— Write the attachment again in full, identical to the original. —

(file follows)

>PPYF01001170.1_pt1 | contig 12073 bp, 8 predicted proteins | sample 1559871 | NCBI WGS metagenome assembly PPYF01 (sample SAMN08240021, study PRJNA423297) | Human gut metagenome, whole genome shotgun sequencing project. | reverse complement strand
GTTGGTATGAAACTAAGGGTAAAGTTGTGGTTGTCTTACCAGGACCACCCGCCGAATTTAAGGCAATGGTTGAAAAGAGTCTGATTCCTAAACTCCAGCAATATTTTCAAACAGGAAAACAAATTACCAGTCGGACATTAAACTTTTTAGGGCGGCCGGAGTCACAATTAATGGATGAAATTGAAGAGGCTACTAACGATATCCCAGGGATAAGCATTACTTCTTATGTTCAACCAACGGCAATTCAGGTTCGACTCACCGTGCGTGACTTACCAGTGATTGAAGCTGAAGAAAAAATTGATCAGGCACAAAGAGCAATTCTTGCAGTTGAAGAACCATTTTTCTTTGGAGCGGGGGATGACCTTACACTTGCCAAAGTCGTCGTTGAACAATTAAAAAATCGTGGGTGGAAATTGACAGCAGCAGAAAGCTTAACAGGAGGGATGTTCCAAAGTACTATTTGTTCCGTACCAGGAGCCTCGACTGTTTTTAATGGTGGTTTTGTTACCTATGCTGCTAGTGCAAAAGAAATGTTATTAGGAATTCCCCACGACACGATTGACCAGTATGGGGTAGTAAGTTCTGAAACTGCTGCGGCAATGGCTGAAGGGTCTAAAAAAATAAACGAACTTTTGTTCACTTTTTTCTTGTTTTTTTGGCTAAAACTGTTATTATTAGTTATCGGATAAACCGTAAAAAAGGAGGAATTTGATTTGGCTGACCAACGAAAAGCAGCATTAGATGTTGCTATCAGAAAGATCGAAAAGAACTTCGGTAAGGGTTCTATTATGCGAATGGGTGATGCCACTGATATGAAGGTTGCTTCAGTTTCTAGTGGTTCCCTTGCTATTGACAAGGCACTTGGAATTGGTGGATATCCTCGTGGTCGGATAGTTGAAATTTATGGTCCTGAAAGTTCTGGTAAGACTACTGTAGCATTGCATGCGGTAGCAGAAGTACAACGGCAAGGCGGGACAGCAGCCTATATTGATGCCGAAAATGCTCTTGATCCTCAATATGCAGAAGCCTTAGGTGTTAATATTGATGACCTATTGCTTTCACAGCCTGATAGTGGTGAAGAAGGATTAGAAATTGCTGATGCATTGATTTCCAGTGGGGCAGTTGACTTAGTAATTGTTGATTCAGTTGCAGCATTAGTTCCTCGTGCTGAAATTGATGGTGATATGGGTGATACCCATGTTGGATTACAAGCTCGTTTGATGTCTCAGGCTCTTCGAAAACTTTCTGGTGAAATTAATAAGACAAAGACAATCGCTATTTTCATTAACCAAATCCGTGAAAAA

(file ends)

>PPYF01001170.1_pt1 | contig 12073 bp, 8 predicted proteins | sample 1559871 | NCBI WGS metagenome assembly PPYF01 (sample SAMN08240021, study PRJNA423297) | Human gut metagenome, whole genome shotgun sequencing project. | reverse complement strand
GTTGGTATGAAACTAAGGGTAAAGTTGTGGTTGTCTTACCAGGACCACCCGCCGAATTTAAGGCAATGGTTGAAAAGAGTCTGATTCCTAAACTCCAGCAATATTTTCAAACAGGAAAACAAATTACCAGTCGGACATTAAACTTTTTAGGGCGGCCGGAGTCACAATTAATGGATGAAATTGAAGAGGCTACTAACGATATCCCAGGGATAAGCATTACTTCTTATGTTCAACCAACGGCAATTCAGGTTCGACTCACCGTGCGTGACTTACCAGTGATTGAAGCTGAAGAAAAAATTGATCAGGCACAAAGAGCAATTCTTGCAGTTGAAGAACCATTTTTCTTTGGAGCGGGGGATGACCTTACACTTGCCAAAGTCGTCGTTGAACAATTAAAAAATCGTGGGTGGAAATTGACAGCAGCAGAAAGCTTAACAGGAGGGATGTTCCAAAGTACTATTTGTTCCGTACCAGGAGCCTCGACTGTTTTTAATGGTGGTTTTGTTACCTATGCTGCTAGTGCAAAAGAAATGTTATTAGGAATTCCCCACGACACGATTGACCAGTATGGGGTAGTAAGTTCTGAAACTGCTGCGGCAATGGCTGAAGGGTCTAAAAAAATAAACGAACTTTTGTTCACTTTTTTCTTGTTTTTTTGGCTAAAACTGTTATTATTAGTTATCGGATAAACCGTAAAAAAGGAGGAATTTGATTTGGCTGACCAACGAAAAGCAGCATTAGATGTTGCTATCAGAAAGATCGAAAAGAACTTCGGTAAGGGTTCTATTATGCGAATGGGTGATGCCACTGATATGAAGGTTGCTTCAGTTTCTAGTGGTTCCCTTGCTATTGACAAGGCACTTGGAATTGGTGGATATCCTCGTGGTCGGATAGTTGAAATTTATGGTCCTGAAAGTTCTGGTAAGACTACTGTAGCATTGCATGCGGTAGCAGAAGTACAACGGCAAGGCGGGACAGCAGCCTATATTGATGCCGAAAATGCTCTTGATCCTCAATATGCAGAAGCCTTAGGTGTTAATATTGATGACCTATTGCTTTCACAGCCTGATAGTGGTGAAGAAGGATTAGAAATTGCTGATGCATTGATTTCCAGTGGGGCAGTTGACTTAGTAATTGTTGATTCAGTTGCAGCATTAGTTCCTCGTGCTGAAATTGATGGTGATATGGGTGATACCCATGTTGGATTACAAGCTCGTTTGATGTCTCAGGCTCTTCGAAAACTTTCTGGTGAAATTAATAAGACAAAGACAATCGCTATTTTCATTAACCAAATCCGTGAAAAA